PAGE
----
This has the wonderful effect of creating a cognitive mismatch between the system they’re trying to analyze and the system they’re using. As any English-literate learner of Russian will tell you, at first, it’s very tough to see a ‘p’ and hear an ‘r’ sound, even though that’s what Cyrillic does. It won’t stop them, but it’ll certainly make analysis that much more of a pain.

There are other ways to make life difficult for anybody analyzing your writing. If you write from right to left, you’ll create a great many problems for them, just as if you were to write vertically. Along those lines, if you remove spaces and familiar punctuation, it’s even more difficult, both for you and for them.

Also, remember that you don’t need to create an alphabet per se. You might create a syllabary like in Japanese, where the symbols each represent a different syllable (‘ra’ might have one symbol, whereas ‘re’ would have a completely different one). Also, if you’re feeling ambitious, you could make a character set, where each word has a symbol. It’d be a great many symbols, but it’d be very difficult to crack.

Finally, as common sense dictates, throw away the key. Once you’ve created your system and learned it well, hide or destroy your handy reference guide, or else understanding your writing is as easy as looking up the symbols.

It has to make sense to somebody

However, if you spend all your time trying to make reading your system tough on other people, it’s easy to make it tough on you too. There are a few easy ways to avoid this.

Perhaps one of the toughest parts of the process is actually designing the symbols. For that, I highly recommend that you make a trip over to Omniglot, a wonderful website which discusses writing systems around the world and has lots of examples. It’s a great place to blow a few hours, and will show you all the variety of systems out there.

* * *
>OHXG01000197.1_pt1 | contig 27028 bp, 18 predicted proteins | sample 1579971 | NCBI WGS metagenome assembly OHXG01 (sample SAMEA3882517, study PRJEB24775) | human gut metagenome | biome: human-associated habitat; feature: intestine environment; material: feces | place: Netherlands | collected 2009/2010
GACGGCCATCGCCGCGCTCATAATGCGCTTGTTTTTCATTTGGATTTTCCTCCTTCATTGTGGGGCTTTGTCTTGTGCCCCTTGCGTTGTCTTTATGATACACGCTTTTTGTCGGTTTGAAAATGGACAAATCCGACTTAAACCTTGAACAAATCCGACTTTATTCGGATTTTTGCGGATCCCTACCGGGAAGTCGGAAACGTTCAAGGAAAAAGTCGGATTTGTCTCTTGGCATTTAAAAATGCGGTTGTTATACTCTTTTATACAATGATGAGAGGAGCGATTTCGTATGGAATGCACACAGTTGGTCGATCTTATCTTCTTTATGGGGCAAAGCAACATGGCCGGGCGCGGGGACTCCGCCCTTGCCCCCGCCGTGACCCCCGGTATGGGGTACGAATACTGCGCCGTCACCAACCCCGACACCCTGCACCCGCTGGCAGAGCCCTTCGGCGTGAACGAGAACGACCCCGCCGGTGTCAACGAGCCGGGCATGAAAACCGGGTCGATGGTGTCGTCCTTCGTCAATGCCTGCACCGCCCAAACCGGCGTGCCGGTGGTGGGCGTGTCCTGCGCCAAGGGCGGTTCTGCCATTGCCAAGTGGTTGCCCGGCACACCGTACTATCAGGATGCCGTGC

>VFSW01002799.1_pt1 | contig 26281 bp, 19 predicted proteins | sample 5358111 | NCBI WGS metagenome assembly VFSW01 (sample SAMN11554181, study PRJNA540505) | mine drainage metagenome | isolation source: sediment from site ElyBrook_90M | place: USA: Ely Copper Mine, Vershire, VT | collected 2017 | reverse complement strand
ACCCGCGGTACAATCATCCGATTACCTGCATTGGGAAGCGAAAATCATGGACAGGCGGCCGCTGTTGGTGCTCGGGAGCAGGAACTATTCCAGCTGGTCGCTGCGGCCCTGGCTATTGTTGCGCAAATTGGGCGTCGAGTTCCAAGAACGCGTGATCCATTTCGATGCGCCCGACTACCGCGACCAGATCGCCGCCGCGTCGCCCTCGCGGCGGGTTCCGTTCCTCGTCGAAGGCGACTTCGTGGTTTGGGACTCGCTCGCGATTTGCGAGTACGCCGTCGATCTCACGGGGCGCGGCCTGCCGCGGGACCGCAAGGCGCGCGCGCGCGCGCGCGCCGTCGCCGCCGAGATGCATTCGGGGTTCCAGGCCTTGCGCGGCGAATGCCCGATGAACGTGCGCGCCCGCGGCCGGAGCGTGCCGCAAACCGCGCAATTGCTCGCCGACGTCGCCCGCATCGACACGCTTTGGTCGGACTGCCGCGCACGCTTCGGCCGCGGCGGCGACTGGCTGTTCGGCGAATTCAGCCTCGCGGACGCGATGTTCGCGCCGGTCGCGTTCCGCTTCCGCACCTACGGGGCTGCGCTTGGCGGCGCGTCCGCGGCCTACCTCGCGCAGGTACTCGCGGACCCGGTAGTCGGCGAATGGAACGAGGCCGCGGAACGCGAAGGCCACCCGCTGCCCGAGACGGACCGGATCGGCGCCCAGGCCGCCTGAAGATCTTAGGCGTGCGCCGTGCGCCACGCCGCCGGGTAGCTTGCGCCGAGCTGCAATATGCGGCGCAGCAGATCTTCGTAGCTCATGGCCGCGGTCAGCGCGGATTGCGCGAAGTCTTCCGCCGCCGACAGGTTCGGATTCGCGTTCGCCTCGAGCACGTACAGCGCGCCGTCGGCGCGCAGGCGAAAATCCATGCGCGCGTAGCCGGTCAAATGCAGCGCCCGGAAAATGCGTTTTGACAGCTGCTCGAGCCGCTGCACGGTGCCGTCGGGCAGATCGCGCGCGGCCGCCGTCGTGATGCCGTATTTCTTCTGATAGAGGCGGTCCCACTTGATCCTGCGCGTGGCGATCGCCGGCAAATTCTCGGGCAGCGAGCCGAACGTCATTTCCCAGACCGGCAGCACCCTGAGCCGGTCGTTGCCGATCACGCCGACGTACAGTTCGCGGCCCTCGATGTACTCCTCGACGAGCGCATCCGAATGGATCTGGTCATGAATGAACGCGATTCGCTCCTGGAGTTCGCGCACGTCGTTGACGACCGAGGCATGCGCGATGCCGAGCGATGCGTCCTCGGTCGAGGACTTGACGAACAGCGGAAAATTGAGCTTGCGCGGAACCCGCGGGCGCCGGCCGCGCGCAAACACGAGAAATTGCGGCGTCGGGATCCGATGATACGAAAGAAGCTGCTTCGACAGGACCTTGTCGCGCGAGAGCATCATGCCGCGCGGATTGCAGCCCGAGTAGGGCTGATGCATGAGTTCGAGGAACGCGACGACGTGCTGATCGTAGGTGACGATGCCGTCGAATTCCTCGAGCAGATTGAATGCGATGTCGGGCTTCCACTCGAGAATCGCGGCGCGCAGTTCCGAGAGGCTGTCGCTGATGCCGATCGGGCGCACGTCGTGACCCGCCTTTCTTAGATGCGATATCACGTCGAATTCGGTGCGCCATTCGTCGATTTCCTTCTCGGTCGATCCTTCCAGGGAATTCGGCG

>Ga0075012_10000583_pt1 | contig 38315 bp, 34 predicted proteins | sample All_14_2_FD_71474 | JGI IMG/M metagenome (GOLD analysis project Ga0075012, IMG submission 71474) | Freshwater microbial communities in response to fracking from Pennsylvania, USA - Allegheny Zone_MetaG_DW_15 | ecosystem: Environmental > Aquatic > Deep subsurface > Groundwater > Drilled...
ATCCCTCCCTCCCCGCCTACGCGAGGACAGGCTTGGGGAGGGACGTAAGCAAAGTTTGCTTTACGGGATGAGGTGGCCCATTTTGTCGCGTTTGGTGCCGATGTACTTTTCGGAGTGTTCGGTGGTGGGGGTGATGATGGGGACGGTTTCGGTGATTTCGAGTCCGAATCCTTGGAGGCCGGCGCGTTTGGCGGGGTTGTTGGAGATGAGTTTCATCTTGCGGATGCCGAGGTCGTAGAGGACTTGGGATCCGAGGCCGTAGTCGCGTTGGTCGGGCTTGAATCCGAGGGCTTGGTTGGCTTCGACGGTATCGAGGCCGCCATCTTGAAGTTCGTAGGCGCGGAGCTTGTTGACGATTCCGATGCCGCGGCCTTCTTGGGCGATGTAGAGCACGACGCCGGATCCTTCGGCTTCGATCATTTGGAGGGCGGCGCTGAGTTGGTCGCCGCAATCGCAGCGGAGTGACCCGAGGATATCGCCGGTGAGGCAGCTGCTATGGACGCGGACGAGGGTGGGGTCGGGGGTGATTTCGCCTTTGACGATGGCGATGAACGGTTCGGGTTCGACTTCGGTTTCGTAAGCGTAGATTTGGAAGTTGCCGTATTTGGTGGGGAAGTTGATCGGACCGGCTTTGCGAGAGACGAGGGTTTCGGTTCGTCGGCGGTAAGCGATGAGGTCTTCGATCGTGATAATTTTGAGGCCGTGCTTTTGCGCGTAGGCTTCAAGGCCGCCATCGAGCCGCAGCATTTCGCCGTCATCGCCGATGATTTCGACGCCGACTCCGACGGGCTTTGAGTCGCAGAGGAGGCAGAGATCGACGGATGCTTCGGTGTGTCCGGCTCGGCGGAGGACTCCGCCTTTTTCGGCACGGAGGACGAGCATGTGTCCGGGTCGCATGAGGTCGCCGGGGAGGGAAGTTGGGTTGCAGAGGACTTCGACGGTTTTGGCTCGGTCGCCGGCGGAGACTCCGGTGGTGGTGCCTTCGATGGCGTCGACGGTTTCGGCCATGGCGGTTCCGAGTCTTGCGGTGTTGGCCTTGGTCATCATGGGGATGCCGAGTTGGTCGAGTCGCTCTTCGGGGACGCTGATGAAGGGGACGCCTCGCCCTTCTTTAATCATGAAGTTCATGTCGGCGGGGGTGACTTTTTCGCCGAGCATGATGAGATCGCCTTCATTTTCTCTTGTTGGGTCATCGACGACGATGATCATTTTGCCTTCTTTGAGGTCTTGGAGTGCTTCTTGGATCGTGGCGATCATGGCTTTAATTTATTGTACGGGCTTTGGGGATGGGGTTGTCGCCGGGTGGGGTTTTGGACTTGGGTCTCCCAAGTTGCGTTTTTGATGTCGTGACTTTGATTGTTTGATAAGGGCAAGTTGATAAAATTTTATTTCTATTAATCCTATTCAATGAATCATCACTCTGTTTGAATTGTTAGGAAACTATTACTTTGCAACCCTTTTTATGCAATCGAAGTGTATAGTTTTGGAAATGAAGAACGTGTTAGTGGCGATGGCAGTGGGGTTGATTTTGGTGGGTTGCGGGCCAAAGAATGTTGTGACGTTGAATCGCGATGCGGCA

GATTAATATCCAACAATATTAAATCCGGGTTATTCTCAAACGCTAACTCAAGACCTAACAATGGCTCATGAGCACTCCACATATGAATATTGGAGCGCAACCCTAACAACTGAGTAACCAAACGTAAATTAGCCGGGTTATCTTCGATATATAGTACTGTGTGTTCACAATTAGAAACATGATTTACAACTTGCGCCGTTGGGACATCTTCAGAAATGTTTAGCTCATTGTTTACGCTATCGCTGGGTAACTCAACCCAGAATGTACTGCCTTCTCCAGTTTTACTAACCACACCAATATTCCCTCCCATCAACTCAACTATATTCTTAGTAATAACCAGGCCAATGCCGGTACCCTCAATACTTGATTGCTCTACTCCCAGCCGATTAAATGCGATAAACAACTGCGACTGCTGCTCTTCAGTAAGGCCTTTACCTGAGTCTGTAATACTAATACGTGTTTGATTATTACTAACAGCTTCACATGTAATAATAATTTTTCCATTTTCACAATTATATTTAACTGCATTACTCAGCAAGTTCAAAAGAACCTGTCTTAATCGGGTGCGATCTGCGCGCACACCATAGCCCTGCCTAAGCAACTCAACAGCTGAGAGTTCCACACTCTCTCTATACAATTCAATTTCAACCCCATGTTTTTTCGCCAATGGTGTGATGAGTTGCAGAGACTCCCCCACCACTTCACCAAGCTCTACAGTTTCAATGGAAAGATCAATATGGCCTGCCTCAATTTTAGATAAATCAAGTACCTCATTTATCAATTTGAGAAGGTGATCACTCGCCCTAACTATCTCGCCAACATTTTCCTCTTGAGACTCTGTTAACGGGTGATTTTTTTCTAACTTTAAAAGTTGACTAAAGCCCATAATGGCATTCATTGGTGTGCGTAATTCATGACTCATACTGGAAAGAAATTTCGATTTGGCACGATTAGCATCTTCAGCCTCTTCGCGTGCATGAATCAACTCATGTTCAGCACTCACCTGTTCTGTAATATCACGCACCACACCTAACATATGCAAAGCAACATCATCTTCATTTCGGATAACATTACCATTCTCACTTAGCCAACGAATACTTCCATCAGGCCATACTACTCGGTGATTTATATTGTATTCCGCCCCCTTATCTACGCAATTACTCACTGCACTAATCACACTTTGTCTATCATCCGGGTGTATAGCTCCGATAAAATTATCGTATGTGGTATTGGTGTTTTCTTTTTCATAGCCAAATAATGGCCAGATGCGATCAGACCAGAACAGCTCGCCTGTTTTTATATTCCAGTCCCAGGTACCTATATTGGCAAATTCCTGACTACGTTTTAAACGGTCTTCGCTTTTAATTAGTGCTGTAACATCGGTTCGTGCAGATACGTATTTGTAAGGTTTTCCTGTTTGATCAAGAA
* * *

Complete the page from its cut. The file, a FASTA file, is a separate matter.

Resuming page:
Once you’ve got symbols, make sure you’re combining them in a way that makes sense to you. For instance, I might use a system based on phonetics, where high vowels (like in b_ee_t and b_oo_t) are marked above the baseline, and low vowels (b_a_t and b_o_t) are the same symbol, but marked below the baseline. However, you can go much more personalized. If a symbol reminds you of the shape of Cape Cod, you might use it for a ‘kay’ sound. Basically, if it makes sense to you, go for it.

Finally, keep in mind the difficulty of writing the symbols you pick. Don’t use anything more complex than necessary, because it’ll only slow you down. Similarly, if you often write with a fountain pen, try to avoid symbols with right to left strokes (assuming you’re writing left-to-right). If you’re going to use this a lot, any corners you can cut now (without making it more difficult to read) will save you a massive amount of time in the future.

Your thirteen spices are safe

If you take the time to create your own writing system and take a few easy steps to harden it, you can sure that nobody will be able to casually peruse your secret recipes and writings.

However, as with all security measures, your secrets are never completely safe. All that locks, encryption, ciphers and even cryptorthography can buy you is time. If somebody has a sample of your writing system, it’s very likely that, given enough time, they’d be able to figure it out.

So, if the CIA wants to find out the secret thirteen spices, chances are, they’ll be able to. However, a little bit of cryptorthography will go a long way towards keeping your recipes mysteriously delicious.

(PS: If this sounds interesting, stay tuned. I might well be holding some sort of a contest where people create secret writing systems and then have other people try and crack them. I’ll announce more details later, but if you’re interested, leave a comment and we’ll be in touch!)